Olympic competitors should not be distracted by the Russian doping scandal, former world 110m hurdles champion Colin Jackson says.
Russia has avoided a blanket ban by the International Olympic Committee (IOC) from this month's Rio Games.
Individual sports' governing bodies must decide if competitors are clean and more than 250 Russian athletes have so far been cleared to compete.
"I would be looking at my own individual performance," Jackson said.
"Unless people have been proven, by their dope tests and by their dope samples, then I wouldn't waste my time and effort accusing athletes of being on drugs.
"The athletes won't think that way when they are competing," added the 49-year-old Welshman, who was a silver medallist at the 1988 Olympics in Seoul.
"The sport is very much an individual sport in the world of athletics and you will be focused on your individual performance."
The Olympics begin in Brazil on Friday but without Russia's track and field team, who were banned by the International Association of Athletics Federations (IAAF).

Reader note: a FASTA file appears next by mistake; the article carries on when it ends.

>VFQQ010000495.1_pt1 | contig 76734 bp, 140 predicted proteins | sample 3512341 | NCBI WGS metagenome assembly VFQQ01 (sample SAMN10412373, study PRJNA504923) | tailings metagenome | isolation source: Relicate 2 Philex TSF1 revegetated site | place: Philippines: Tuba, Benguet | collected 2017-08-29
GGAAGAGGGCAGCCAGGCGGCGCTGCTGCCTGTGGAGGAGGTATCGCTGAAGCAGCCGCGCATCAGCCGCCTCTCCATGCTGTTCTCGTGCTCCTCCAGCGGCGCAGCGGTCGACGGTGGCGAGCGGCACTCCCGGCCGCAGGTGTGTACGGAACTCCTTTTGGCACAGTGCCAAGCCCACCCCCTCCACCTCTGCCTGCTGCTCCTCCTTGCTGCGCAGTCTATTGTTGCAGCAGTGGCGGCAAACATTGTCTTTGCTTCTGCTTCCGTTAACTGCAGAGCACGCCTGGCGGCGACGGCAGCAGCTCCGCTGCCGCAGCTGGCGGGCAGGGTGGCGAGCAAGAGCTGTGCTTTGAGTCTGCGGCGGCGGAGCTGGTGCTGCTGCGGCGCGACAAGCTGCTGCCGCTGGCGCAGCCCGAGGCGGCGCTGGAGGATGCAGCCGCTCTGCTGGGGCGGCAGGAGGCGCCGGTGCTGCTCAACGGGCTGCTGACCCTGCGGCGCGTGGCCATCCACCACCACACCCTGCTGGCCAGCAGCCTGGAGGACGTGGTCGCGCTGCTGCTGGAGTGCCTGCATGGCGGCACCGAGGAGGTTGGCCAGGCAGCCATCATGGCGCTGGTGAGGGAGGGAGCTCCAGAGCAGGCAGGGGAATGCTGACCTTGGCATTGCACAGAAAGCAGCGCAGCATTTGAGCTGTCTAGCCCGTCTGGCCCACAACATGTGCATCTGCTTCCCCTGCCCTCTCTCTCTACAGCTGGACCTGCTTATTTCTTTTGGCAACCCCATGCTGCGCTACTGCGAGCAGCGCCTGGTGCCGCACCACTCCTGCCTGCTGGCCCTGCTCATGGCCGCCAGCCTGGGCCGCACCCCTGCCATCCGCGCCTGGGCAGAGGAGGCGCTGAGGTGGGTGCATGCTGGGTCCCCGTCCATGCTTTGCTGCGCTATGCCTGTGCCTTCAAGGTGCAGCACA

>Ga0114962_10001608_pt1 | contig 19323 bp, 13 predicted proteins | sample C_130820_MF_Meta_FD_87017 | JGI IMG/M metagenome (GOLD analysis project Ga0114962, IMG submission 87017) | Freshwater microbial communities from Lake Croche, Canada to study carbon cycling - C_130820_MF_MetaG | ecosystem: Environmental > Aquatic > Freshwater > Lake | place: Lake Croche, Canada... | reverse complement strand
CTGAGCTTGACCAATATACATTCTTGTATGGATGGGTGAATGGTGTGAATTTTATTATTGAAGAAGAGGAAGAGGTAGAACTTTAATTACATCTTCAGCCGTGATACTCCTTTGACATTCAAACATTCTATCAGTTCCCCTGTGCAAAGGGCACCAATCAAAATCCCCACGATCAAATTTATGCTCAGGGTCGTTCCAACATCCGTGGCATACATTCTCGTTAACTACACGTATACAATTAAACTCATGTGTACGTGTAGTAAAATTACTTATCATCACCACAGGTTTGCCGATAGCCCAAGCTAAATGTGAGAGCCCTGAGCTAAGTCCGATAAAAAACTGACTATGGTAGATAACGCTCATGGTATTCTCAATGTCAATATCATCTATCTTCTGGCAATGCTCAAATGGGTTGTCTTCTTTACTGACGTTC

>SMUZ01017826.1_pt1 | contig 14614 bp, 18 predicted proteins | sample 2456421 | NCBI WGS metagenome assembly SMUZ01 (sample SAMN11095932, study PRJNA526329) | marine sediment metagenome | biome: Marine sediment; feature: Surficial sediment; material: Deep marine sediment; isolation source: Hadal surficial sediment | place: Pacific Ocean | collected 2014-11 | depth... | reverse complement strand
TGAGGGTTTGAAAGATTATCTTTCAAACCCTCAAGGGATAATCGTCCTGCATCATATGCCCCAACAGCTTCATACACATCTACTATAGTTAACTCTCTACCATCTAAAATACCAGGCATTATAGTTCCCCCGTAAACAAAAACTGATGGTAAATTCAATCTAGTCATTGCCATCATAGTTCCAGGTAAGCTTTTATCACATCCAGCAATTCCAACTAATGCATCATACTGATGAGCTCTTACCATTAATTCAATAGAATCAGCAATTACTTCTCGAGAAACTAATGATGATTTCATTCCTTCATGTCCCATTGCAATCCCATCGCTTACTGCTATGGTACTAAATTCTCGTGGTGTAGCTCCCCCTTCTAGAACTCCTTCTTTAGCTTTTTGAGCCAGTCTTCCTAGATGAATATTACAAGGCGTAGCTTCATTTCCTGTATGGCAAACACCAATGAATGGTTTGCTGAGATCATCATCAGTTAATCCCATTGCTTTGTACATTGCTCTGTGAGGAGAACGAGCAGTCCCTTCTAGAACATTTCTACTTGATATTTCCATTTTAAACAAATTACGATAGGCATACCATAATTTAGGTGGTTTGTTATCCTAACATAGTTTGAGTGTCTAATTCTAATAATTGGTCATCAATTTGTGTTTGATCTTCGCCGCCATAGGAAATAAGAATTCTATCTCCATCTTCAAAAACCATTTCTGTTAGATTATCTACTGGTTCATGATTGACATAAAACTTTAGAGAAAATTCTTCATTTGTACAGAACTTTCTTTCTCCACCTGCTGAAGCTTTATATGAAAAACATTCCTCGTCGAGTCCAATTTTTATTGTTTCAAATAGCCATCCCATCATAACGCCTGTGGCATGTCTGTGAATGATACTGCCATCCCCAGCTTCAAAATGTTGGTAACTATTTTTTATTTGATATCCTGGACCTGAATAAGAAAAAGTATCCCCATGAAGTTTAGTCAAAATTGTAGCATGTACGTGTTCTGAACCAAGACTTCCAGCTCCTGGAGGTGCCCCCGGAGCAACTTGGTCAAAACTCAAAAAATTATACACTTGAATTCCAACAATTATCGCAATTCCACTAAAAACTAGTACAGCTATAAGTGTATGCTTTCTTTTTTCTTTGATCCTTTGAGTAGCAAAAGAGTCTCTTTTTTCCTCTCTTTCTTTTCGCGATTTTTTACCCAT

The World Anti-Doping Agency (Wada) had recommended all Russian competitors be banned after its independently commissioned report found evidence of a four-year "doping programme" across the "vast majority" of Olympic sports.
The IOC stopped short of applying a blanket ban and said individual sports' governing bodies must decide if Russian competitors are clean.
But the IOC says a three-person panel will have the final say on which Russians can compete at the Rio Games.
It says the newly convened panel "will decide whether to accept or reject that final proposal".
Jackson acknowledged the scandal had cast a shadow over the Games.
"They're always under scrutiny because of the problems that Russia have caused," Jackson told BBC Radio Four's Today programme.
"This problem does start from Russia basically cheating in our sport and taking away the value of our sports and also the desires and aspirations of young athletes.
"For me it's very frustrating that the athletes are continuously hearing these stories because it's not what they want to hear just before they go into major championships."